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Release Date: September 22, 2017

National Gallery of Art 2017–2018 Fall and Winter Lecture Series Brings Together Renowned Artists, Authors, Scholars, Philanthropists, Historians, and Teachers; Book Signings Feature Highly Anticipated Publications

A book signing of Carrie Mae Weems: Kitchen Table Series follows Carrie Mae Weems’ lecture at the National Gallery of Art on October 17, noon, in the East Building Auditorium.

A book signing of Carrie Mae Weems: Kitchen Table Series follows Carrie Mae Weems’ lecture at the National Gallery of Art on October 17, noon, in the East Building Auditorium.

Washington, DC—The National Gallery of Art fall and winter lecture and book-signing program—September 2017 through February 2018—will present more than 35 talks by renowned artists, scholars, curators, and historians discussing new releases about or by well-known artists, philanthropists, scholars, and historical activists. Book signings will follow many of the lectures.

Diverse lectures include Bunny Mellon: The Pursuit of Perfection (Meryl Gordon, director of magazine writing, Arthur L. Carter Journalism Institute, New York University); Calder: The Conquest of Time: A Conversation with Jed Perl and Alexander S. C. Rower (Jed Perl, author and contributor, The New York Review of Books; Alexander S. C. Rower, Calder's grandson and president, Calder Foundation); Kitchen Table Series (Carrie Mae Weems, artist); and Leonardo da Vinci Walter Isaacson, author, and president and chief executive officer, The Aspen Institute).

Other events include the public symposium Edgar Degas (1834–1917): A Centenary Tribute, with a keynote address by independent scholar Richard Kendall and illustrated lectures by other scholars, including art historian Anne Pingeot; Fashion à la Figaro: Spanish Style on the French Stage by Kimberly Chrisman-Campbell, fashion historian; Anne Truitt in Washington: A Conversation with James Meyer and Alexandra Truitt (James Meyer, curator of art, 1945–1974, National Gallery of Art, and Alexandra Truitt, independent photo editor and picture researcher, and manager, Estate of Anne Truitt); Collector of Lives: Giorgio Vasari and the Invention of Art by Noah Charney, author, adjunct professor of art history, American University of Rome and University of Ljubljana, and founder, Association for Research into Crimes Against Art (ARCA); and many more.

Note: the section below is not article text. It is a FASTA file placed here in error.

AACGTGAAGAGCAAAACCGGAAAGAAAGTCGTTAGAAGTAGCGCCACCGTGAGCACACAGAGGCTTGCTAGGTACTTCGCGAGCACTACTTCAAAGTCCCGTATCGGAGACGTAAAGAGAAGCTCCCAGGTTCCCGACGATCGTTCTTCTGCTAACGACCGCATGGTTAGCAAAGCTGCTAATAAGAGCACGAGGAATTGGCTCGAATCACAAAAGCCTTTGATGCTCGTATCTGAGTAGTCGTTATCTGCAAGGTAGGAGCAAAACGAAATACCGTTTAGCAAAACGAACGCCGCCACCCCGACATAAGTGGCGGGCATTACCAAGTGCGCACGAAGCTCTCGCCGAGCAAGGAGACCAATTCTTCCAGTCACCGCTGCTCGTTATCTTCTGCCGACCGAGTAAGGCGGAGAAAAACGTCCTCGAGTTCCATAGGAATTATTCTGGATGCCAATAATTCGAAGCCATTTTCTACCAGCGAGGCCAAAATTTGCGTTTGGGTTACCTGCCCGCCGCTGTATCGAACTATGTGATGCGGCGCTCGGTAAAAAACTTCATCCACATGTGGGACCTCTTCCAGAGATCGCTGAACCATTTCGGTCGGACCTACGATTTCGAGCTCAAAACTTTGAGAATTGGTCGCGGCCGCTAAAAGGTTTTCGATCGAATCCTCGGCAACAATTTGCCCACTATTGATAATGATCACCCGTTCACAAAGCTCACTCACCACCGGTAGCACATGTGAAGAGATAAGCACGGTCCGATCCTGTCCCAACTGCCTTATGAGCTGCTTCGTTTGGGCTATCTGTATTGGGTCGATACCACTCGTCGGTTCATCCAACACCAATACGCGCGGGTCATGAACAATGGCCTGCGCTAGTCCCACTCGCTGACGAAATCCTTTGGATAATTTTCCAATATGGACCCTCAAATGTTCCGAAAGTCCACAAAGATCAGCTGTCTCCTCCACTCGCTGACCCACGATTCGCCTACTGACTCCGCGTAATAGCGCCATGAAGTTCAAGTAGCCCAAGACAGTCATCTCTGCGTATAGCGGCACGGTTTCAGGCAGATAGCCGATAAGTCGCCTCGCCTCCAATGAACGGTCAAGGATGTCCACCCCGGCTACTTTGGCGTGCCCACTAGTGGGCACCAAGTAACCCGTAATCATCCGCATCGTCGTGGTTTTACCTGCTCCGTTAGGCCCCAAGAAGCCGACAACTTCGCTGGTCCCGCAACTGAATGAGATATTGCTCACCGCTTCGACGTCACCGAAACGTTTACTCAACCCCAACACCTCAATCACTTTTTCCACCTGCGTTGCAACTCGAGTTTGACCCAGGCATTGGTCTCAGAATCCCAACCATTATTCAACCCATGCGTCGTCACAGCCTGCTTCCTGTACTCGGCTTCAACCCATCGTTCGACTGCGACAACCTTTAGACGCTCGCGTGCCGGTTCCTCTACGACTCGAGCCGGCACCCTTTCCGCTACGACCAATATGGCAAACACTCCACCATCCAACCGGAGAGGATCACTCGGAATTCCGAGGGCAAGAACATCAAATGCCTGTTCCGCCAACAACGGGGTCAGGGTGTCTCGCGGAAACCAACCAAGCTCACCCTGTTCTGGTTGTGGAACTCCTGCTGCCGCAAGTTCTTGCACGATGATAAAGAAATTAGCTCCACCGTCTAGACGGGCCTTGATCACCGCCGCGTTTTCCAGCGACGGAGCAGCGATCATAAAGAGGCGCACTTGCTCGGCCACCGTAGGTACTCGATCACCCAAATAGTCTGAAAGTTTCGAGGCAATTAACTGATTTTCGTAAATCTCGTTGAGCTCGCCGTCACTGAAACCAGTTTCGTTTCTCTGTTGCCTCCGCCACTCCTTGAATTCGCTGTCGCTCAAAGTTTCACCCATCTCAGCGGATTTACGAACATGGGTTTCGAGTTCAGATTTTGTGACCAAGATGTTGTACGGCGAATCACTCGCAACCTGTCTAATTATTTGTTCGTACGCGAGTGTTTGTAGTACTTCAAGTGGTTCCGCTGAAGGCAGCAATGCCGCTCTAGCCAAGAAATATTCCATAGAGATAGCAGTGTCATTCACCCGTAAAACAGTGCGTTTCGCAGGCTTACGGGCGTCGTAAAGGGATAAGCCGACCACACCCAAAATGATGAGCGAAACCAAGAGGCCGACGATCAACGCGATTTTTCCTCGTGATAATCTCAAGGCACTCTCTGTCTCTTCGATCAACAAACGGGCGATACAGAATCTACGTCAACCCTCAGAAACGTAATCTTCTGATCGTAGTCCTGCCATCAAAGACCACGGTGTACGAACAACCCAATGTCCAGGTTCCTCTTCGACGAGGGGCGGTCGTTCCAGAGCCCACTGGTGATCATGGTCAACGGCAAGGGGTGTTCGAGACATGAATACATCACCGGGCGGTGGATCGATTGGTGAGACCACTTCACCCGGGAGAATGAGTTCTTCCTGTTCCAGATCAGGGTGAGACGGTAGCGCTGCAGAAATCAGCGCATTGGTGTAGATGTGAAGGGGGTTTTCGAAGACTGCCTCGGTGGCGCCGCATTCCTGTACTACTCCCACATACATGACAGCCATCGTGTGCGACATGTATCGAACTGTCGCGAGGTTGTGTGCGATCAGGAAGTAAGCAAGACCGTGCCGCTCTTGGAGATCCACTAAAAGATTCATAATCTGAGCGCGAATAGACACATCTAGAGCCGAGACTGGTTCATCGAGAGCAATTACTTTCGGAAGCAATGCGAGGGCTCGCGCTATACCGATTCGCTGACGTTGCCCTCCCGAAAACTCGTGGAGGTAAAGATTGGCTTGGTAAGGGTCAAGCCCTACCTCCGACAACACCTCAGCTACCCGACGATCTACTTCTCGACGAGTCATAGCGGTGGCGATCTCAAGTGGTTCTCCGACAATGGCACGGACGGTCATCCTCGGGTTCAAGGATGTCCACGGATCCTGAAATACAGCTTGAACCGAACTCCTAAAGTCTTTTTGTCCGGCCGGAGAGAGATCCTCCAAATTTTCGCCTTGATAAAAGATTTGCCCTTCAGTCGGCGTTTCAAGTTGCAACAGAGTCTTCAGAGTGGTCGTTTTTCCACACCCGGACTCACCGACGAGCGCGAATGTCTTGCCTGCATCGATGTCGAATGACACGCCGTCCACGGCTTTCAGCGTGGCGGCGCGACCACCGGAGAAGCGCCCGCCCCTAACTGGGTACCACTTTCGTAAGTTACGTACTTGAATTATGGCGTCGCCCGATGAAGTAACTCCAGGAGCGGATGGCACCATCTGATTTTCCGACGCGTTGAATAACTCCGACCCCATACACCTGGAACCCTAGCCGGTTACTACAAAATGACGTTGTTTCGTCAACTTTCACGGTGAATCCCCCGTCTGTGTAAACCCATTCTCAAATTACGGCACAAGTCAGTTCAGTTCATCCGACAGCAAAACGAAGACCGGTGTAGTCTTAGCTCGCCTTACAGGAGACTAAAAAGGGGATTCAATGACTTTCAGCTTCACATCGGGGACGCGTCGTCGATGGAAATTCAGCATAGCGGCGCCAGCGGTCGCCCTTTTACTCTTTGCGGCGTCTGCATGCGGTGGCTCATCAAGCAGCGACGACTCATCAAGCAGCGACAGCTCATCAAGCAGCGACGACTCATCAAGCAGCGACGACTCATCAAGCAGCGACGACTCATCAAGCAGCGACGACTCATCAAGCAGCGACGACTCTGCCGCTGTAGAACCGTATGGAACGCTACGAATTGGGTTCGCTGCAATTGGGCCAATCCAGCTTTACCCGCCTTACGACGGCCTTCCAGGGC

Works in Progress, the Gallery's half-hour, midday or lunchtime series held in the West Building Lecture Hall on Mondays, highlights new research by Gallery staff, interns, fellows, and special guests. The 30-minute talks are followed by question-and-answer periods.

Lectures are free and open to the public on a first-come, first-seated basis. Unless otherwise noted, all programs take place in the East Building Auditorium. The East Building of the National Gallery of Art is located at Fourth Street and Pennsylvania Avenue NW. Please visit nga.gov/podcasts for lecture recordings.

Schedule of Lectures and Book Signings

Edvard Munch: Spiritualism, Science, and Color
September 10 at 2:00
East Building Auditorium
Held in conjunction with the exhibition Edvard Munch: Color in Context

Valerie Hellstein, independent scholar, and Elizabeth Prelinger, Keyser Family Professor of Art History and Modern Art, Georgetown University, in conversation with Mollie Berger, curatorial assistant, department of prints and drawings, National Gallery of Art

Kevin Beasley
Kevin Beasley, artist
September 17 at 2:00
East Building Auditorium

Kevin Beasley creates sculptures and performances out of found objects of cultural and personal significance—anything from housedresses and do-rags to Air Jordan sneakers and football helmets. He combines these with polyurethane foam and resin, mashing, squeezing, or ripping them to create new, sometimes haunting forms. Sometimes he embeds audio equipment in his sculptures, making them listen or speak.
This program is conceived and made possible by Darryl Atwell.

Public Symposium: Edgar Degas (1834–1917): A Centenary Tribute
September 22
10:30 to 5:00
East Building Auditorium

Introduction by Mary Morton, curator and head off the department of French paintings, National Gallery of Art; keynote address by Richard Kendall, independent art historian and curator. Illustrated lectures by other independent scholars and Gallery staff.